Skin pH and Eczema


Did you know skin has a slightly acidic pH and differs to some extent based on skin allergies, condition, age and gender?  It’s a common misconception that skin pH is neutral when the pH of healthily skin is actually between 4 to 6 ph.


I gained an interest in specifically studying eczema after two of our children were born with severe eczema many years ago.  Skin suffering with eczema is typically of a high more alkaline pH and has skin lipid deficiencies.  Other factors that further compound skin barrier health of eczema, dry skin or more aged skin include excessive water loss, inflammation and greater susceptibility to certain topical chemicals which are prone to causing allergic reaction (ie: contact dermatitis).


To help alleviate these symptoms and strengthen the skin barrier of eczema its very important to address all of these problems simultaneously.  If not, partial short term relief will occur so for example when I would focus on preventing skin water loss from our sons’ skin, with the GP prescribed paraffin or petroleum based products, the relief would be temporary because I wasn’t using anything to balance and re-adjust skin pH or address the lack of lipids in skin.  Additionally the petroleum and paraffin would inhibit his skins’ ability to breathe.


So what’s a solution?  Well to address all the symptoms simultaneously there are a few things you can do but I can’t stress enough how vital it is that the solutions are both external and internal.  No one lotion will be a ‘miracle’ cream alone, it takes focussing on general health, exercise, water intake, even lowering stress can have impact on the external health and appearance of skin.  One effective solution would be to make sure the products used topically on eczema, dry or older skin contain ceramides, esters and emollients like organic safflower oil, organic olive oil, organic macadamia oil or organic avocado oil.  All these oils have better barrier repair potential because they are long chain fatty acids which are the basic building blocks of lipids.


A natural and organic alternative ingredient to petroleum and paraffin in emollients for eczema, dry skin and older skin is caprylic/capric triglyceride, which is sometimes called fractionated coconut oil, caprylic/capric triglyceride is indeed derived from coconut oil is less greasy, inhibits trans epidermal water loss (TEWL)  and creates a natural skin barrier as well as acting as a fabulous emollient.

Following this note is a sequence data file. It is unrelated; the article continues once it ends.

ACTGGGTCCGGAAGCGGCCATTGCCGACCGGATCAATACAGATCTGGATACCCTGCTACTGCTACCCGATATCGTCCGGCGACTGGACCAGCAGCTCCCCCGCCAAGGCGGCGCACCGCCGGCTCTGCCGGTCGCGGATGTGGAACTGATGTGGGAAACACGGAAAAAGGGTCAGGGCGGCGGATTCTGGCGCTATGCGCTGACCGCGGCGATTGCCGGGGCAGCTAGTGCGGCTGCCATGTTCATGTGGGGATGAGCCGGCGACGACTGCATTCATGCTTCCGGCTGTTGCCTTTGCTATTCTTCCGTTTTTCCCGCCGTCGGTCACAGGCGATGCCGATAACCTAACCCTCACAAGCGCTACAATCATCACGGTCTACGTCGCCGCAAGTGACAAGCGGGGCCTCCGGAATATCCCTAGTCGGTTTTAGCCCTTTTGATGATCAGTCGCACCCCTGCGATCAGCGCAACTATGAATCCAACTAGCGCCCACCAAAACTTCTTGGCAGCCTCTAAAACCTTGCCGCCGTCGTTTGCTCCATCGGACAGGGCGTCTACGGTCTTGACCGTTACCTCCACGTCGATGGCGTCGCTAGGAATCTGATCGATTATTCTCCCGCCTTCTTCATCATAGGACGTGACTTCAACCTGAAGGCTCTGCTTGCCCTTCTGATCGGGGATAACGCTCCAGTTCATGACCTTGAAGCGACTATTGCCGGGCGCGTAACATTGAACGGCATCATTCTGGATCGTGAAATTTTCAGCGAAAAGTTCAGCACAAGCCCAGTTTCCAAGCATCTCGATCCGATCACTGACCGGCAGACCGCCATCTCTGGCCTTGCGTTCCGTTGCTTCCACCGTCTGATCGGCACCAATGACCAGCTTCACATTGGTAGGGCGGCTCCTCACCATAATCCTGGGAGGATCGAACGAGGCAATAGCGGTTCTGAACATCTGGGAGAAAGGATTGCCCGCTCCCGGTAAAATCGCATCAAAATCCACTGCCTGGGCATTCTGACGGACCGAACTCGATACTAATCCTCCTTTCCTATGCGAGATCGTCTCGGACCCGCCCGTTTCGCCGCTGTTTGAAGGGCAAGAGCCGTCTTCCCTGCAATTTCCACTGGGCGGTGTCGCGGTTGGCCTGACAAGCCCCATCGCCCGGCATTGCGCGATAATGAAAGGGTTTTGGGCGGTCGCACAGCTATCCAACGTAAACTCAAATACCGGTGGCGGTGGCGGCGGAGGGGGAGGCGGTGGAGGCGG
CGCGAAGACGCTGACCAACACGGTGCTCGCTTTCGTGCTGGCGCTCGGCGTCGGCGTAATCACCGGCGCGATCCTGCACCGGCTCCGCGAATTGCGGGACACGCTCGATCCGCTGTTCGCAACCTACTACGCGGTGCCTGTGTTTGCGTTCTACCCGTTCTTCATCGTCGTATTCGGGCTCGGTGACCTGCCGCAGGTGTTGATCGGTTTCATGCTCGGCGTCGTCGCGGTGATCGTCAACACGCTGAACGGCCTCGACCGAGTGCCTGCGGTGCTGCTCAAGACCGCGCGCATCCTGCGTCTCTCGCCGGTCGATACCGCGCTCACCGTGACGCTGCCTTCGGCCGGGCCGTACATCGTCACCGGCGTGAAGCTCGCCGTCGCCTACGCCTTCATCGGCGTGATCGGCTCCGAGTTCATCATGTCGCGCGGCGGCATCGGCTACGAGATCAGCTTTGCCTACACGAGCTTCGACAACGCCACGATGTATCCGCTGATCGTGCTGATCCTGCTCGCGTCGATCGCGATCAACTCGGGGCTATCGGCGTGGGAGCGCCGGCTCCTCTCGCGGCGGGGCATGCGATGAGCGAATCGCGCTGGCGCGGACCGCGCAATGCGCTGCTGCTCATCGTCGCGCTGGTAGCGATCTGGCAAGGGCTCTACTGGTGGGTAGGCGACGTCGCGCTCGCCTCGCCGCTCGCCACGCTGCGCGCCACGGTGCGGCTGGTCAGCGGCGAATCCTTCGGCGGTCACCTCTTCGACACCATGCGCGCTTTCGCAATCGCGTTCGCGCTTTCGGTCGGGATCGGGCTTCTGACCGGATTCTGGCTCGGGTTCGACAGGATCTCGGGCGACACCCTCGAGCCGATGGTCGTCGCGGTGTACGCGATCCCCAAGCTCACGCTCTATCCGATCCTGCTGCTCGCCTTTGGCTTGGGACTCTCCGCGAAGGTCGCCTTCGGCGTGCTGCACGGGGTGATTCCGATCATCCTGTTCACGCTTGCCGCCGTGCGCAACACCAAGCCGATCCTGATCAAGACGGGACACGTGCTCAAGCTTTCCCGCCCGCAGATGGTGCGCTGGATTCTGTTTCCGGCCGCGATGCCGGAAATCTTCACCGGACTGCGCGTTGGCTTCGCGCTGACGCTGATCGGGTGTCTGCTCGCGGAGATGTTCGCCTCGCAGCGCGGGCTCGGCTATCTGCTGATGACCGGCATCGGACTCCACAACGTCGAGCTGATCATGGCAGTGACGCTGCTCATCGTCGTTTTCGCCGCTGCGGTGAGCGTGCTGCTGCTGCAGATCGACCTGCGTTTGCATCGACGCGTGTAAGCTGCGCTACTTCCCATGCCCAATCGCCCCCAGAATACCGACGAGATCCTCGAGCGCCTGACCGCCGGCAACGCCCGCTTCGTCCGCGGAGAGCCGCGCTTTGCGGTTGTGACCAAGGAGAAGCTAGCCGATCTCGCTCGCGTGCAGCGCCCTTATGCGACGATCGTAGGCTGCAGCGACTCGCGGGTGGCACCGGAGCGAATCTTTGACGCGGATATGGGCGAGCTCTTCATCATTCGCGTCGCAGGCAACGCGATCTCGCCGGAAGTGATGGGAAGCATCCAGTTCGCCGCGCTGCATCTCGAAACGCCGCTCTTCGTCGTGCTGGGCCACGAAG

Avena Sativa – also known as Colloidal Oatmeal - is made from oats that have been ground and boiled to extract their skin-healing properties.  It’s an ingredient which has anti-inflammatory and anti-oxidant properties which assist the skin in improving dryness, rough scaling and soothing the intensity of the itch.  What makes it effective at soothing the skin is the cellulose and fibre from the oats. These make a skin-softening emollient that is effective against irritation and redness that comes from eczema.  So when the skin is soothed, the itching usually is relieved as well.


Natural Beauty at Home - Skin pH


Add to warm bathwater to create a liquid that has a ‘silky’ feel, then soak in the bathwater for enough time for the oatmeal to coat the skin.  There are lots of body care sites who sell Avena Sativa (Colloidal Oatmeal) powder but Colloidal Oatmeal is essentially oatmeal that has been ground finely into a powder for ease of distribution in bath water.  So buying either finely milled pure or organic oatmeal and using that directly in that bath or purchasing course ground oatmeal and using a kitchen mill / coffee grinder / magic bullet / ninja / food processor to grind the oatmeal into a powder is exactly the same thing but much more pleasant on your purse!  You should be able to pick up fine ground oatmeal at any good health food store here’s a couple of links for convenience


  • ZMysfTtrJNEjl

  • MfrgAzwaSTqC

  • GKrZzbOoIQ

  • kStTuFCvhmeDb

  • gdAPiOfEjHVZzJW


Leave a comment

Please note, comments must be approved before they are published